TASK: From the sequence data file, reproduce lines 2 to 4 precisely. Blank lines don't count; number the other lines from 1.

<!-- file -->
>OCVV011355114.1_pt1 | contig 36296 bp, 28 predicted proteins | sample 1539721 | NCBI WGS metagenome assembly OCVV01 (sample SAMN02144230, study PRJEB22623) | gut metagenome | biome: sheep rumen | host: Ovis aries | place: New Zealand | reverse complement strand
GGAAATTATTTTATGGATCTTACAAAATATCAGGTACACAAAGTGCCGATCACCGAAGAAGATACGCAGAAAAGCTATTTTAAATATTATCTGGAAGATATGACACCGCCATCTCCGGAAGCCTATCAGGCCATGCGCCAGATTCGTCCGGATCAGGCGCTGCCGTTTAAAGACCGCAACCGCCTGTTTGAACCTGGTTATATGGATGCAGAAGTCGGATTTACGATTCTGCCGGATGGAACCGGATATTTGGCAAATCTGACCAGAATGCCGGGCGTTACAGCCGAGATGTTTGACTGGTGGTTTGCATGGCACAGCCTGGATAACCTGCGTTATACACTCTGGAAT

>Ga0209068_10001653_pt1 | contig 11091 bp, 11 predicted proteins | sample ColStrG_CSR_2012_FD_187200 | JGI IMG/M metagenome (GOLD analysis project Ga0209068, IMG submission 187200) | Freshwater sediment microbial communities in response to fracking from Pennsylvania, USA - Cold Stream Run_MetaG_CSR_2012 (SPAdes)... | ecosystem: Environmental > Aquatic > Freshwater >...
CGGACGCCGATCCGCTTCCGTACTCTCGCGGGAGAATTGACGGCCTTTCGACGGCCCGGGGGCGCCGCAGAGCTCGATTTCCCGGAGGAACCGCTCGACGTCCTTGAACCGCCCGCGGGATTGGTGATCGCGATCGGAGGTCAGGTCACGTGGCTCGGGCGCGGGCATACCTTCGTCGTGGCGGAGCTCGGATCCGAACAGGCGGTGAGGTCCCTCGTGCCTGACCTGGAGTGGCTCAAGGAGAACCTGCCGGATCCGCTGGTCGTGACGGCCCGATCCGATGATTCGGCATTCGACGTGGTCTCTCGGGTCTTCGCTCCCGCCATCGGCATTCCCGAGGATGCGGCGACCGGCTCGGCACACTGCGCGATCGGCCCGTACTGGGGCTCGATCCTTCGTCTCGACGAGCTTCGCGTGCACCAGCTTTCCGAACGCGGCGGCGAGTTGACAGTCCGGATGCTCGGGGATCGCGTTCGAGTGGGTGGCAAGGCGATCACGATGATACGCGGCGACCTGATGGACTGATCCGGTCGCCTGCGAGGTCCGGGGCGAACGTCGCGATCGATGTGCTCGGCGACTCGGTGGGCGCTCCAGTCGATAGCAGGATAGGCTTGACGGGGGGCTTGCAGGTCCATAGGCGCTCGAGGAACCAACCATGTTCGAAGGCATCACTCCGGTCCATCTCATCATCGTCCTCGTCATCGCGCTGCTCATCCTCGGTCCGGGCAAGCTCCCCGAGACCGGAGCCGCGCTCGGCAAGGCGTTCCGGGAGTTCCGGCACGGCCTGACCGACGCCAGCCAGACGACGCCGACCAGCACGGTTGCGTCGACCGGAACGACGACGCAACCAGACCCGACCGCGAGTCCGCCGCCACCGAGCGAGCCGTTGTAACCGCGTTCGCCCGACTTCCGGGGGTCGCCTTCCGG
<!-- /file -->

GGAAATTATTTTATGGATCTTACAAAATATCAGGTACACAAAGTGCCGATCACCGAAGAAGATACGCAGAAAAGCTATTTTAAATATTATCTGGAAGATATGACACCGCCATCTCCGGAAGCCTATCAGGCCATGCGCCAGATTCGTCCGGATCAGGCGCTGCCGTTTAAAGACCGCAACCGCCTGTTTGAACCTGGTTATATGGATGCAGAAGTCGGATTTACGATTCTGCCGGATGGAACCGGATATTTGGCAAATCTGACCAGAATGCCGGGCGTTACAGCCGAGATGTTTGACTGGTGGTTTGCATGGCACAGCCTGGATAACCTGCGTTATACACTCTGGAAT

>Ga0209068_10001653_pt1 | contig 11091 bp, 11 predicted proteins | sample ColStrG_CSR_2012_FD_187200 | JGI IMG/M metagenome (GOLD analysis project Ga0209068, IMG submission 187200) | Freshwater sediment microbial communities in response to fracking from Pennsylvania, USA - Cold Stream Run_MetaG_CSR_2012 (SPAdes)... | ecosystem: Environmental > Aquatic > Freshwater >...
CGGACGCCGATCCGCTTCCGTACTCTCGCGGGAGAATTGACGGCCTTTCGACGGCCCGGGGGCGCCGCAGAGCTCGATTTCCCGGAGGAACCGCTCGACGTCCTTGAACCGCCCGCGGGATTGGTGATCGCGATCGGAGGTCAGGTCACGTGGCTCGGGCGCGGGCATACCTTCGTCGTGGCGGAGCTCGGATCCGAACAGGCGGTGAGGTCCCTCGTGCCTGACCTGGAGTGGCTCAAGGAGAACCTGCCGGATCCGCTGGTCGTGACGGCCCGATCCGATGATTCGGCATTCGACGTGGTCTCTCGGGTCTTCGCTCCCGCCATCGGCATTCCCGAGGATGCGGCGACCGGCTCGGCACACTGCGCGATCGGCCCGTACTGGGGCTCGATCCTTCGTCTCGACGAGCTTCGCGTGCACCAGCTTTCCGAACGCGGCGGCGAGTTGACAGTCCGGATGCTCGGGGATCGCGTTCGAGTGGGTGGCAAGGCGATCACGATGATACGCGGCGACCTGATGGACTGATCCGGTCGCCTGCGAGGTCCGGGGCGAACGTCGCGATCGATGTGCTCGGCGACTCGGTGGGCGCTCCAGTCGATAGCAGGATAGGCTTGACGGGGGGCTTGCAGGTCCATAGGCGCTCGAGGAACCAACCATGTTCGAAGGCATCACTCCGGTCCATCTCATCATCGTCCTCGTCATCGCGCTGCTCATCCTCGGTCCGGGCAAGCTCCCCGAGACCGGAGCCGCGCTCGGCAAGGCGTTCCGGGAGTTCCGGCACGGCCTGACCGACGCCAGCCAGACGACGCCGACCAGCACGGTTGCGTCGACCGGAACGACGACGCAACCAGACCCGACCGCGAGTCCGCCGCCACCGAGCGAGCCGTTGTAACCGCGTTCGCCCGACTTCCGGGGGTCGCCTTCCGG